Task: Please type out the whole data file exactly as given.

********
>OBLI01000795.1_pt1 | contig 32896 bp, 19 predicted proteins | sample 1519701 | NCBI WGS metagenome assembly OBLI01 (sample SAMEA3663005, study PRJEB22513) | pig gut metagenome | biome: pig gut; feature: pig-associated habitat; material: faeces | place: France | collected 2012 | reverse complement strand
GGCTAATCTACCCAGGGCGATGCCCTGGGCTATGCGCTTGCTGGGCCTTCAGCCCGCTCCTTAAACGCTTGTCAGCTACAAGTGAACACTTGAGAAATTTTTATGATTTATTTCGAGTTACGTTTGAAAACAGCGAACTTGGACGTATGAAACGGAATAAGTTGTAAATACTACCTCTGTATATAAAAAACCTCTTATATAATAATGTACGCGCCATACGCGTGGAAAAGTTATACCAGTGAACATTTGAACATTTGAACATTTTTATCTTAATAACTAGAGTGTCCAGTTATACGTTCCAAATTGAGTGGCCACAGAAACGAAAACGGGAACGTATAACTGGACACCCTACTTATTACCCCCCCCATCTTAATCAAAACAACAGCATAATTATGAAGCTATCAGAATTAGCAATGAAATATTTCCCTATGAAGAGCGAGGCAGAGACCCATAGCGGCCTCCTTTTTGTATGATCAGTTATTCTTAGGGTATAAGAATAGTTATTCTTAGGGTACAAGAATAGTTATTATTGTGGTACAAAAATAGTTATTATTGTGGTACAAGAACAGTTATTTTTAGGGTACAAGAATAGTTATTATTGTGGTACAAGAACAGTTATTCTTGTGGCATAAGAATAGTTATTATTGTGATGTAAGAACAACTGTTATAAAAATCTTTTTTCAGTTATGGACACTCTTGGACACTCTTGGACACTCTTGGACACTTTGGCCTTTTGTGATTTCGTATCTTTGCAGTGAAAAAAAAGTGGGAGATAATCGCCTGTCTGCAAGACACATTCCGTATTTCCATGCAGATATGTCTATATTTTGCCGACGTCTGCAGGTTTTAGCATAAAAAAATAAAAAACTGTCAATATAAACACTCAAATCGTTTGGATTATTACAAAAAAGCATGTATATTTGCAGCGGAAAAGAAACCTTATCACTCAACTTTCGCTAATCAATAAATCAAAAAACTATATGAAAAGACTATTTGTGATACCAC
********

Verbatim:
>OBLI01000795.1_pt1 | contig 32896 bp, 19 predicted proteins | sample 1519701 | NCBI WGS metagenome assembly OBLI01 (sample SAMEA3663005, study PRJEB22513) | pig gut metagenome | biome: pig gut; feature: pig-associated habitat; material: faeces | place: France | collected 2012 | reverse complement strand
GGCTAATCTACCCAGGGCGATGCCCTGGGCTATGCGCTTGCTGGGCCTTCAGCCCGCTCCTTAAACGCTTGTCAGCTACAAGTGAACACTTGAGAAATTTTTATGATTTATTTCGAGTTACGTTTGAAAACAGCGAACTTGGACGTATGAAACGGAATAAGTTGTAAATACTACCTCTGTATATAAAAAACCTCTTATATAATAATGTACGCGCCATACGCGTGGAAAAGTTATACCAGTGAACATTTGAACATTTGAACATTTTTATCTTAATAACTAGAGTGTCCAGTTATACGTTCCAAATTGAGTGGCCACAGAAACGAAAACGGGAACGTATAACTGGACACCCTACTTATTACCCCCCCCATCTTAATCAAAACAACAGCATAATTATGAAGCTATCAGAATTAGCAATGAAATATTTCCCTATGAAGAGCGAGGCAGAGACCCATAGCGGCCTCCTTTTTGTATGATCAGTTATTCTTAGGGTATAAGAATAGTTATTCTTAGGGTACAAGAATAGTTATTATTGTGGTACAAAAATAGTTATTATTGTGGTACAAGAACAGTTATTTTTAGGGTACAAGAATAGTTATTATTGTGGTACAAGAACAGTTATTCTTGTGGCATAAGAATAGTTATTATTGTGATGTAAGAACAACTGTTATAAAAATCTTTTTTCAGTTATGGACACTCTTGGACACTCTTGGACACTCTTGGACACTTTGGCCTTTTGTGATTTCGTATCTTTGCAGTGAAAAAAAAGTGGGAGATAATCGCCTGTCTGCAAGACACATTCCGTATTTCCATGCAGATATGTCTATATTTTGCCGACGTCTGCAGGTTTTAGCATAAAAAAATAAAAAACTGTCAATATAAACACTCAAATCGTTTGGATTATTACAAAAAAGCATGTATATTTGCAGCGGAAAAGAAACCTTATCACTCAACTTTCGCTAATCAATAAATCAAAAAACTATATGAAAAGACTATTTGTGATACCAC